Disabled Sailing

Disabled Sailing in Canada and The U.S.A.

Canada

Photo of a disabled person sailing a small boat
Disabled sailor sailing a small boat.

The Adaptive Sailing Association of British Columbia (ASABC) (formerly DSABC) has been providing opportunities for people with physical disabilities to experience recreational and competitive sailing in fully accessible sailboats for over 30 years.

Sailing for people with significant physical disabilities got its start in Canada in 1989, when Sam Sullivan used a British-made Sunbird dinghy to launch the first few sails at the Jericho Sailing Centre on English Bay. Today, the ASABC operates eight specially designed Canadian made Martin 16 sailboats and hosts 1000+ sails each (non-COVID) year at Jericho and more from its affiliated branches in Victoria, Chemainus, and Kelowna. The Martin 16 sailboat is designed specifically to be accessible for all levels of ability, with use of either a joystick control or sip and puff technology. Participants range from novices to experienced racers who advance to join the Race Club, representing ASABC in local regattas and national competitions.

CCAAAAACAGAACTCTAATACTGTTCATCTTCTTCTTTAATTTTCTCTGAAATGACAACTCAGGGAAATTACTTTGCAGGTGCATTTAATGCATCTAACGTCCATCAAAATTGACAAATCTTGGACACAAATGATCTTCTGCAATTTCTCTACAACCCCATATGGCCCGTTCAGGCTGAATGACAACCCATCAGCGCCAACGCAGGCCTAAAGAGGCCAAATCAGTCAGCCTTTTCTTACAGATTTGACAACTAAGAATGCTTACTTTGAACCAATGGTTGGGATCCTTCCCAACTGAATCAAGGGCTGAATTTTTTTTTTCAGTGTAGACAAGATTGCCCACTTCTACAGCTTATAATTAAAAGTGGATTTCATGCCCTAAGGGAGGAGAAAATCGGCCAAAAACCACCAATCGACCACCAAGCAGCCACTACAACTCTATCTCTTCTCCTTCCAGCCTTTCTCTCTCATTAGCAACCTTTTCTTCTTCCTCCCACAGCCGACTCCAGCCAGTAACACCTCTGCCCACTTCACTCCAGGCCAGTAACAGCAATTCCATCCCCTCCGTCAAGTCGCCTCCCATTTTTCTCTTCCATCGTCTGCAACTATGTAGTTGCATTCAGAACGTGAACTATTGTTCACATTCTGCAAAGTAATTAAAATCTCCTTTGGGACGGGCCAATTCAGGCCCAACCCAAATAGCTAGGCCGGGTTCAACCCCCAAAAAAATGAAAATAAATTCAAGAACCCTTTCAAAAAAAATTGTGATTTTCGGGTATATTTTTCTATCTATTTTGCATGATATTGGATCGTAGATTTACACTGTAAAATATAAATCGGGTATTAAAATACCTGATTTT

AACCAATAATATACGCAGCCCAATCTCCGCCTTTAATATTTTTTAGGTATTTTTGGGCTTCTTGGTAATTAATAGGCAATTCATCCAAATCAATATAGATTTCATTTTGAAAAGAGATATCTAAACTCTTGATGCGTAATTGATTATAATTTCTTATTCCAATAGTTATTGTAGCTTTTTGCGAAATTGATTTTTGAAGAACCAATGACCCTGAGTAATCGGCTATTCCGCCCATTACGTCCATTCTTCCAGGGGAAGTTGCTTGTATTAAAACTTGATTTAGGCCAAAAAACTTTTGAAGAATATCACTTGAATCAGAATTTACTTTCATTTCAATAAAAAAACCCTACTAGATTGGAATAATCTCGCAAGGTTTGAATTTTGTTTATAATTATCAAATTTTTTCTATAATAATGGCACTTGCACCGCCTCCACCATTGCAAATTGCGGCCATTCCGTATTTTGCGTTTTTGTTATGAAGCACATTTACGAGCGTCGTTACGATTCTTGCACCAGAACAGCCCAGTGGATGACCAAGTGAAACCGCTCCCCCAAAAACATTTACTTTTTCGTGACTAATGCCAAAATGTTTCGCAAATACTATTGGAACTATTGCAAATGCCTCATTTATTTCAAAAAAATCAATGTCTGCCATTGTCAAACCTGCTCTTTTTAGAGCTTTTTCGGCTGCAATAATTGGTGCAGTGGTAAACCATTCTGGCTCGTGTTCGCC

Inspired by ASABC and Sam Sullivan's efforts to expose more and more people with very high levels of physical disabilities to the sport, adaptive sailing has now spread across Canada, throughout the US and around the world. Disabled sailing played a major role in the Summer Paralympics every four years up until 2020 when it was dropped for the Tokyo Paralympics. See the post Para Sailing will not be included in the Paralympic Games for LA28.

There are several other training and competitive programs throughout Canada such as:

U.S.

Photo of a sailing assistant with a disabled sailor.
Assisted sailing.

Adaptive Sailing, once part of the Disabled Sports USA organization, is now part of the new Move United organization that was created when Disabled Sports USA merged with the Adaptive Sports USA organization in 2020. [Wikipedia]

Move United is a member of the United States Olympic & Paralympic Committee. The organization (headquartered in Rockville, Maryland) operates community parasports programs through over 210 member organizations in 45 states. Mission: Ensuring everyone, regardless of ability, experiences the life-changing power of sport and is included in their community.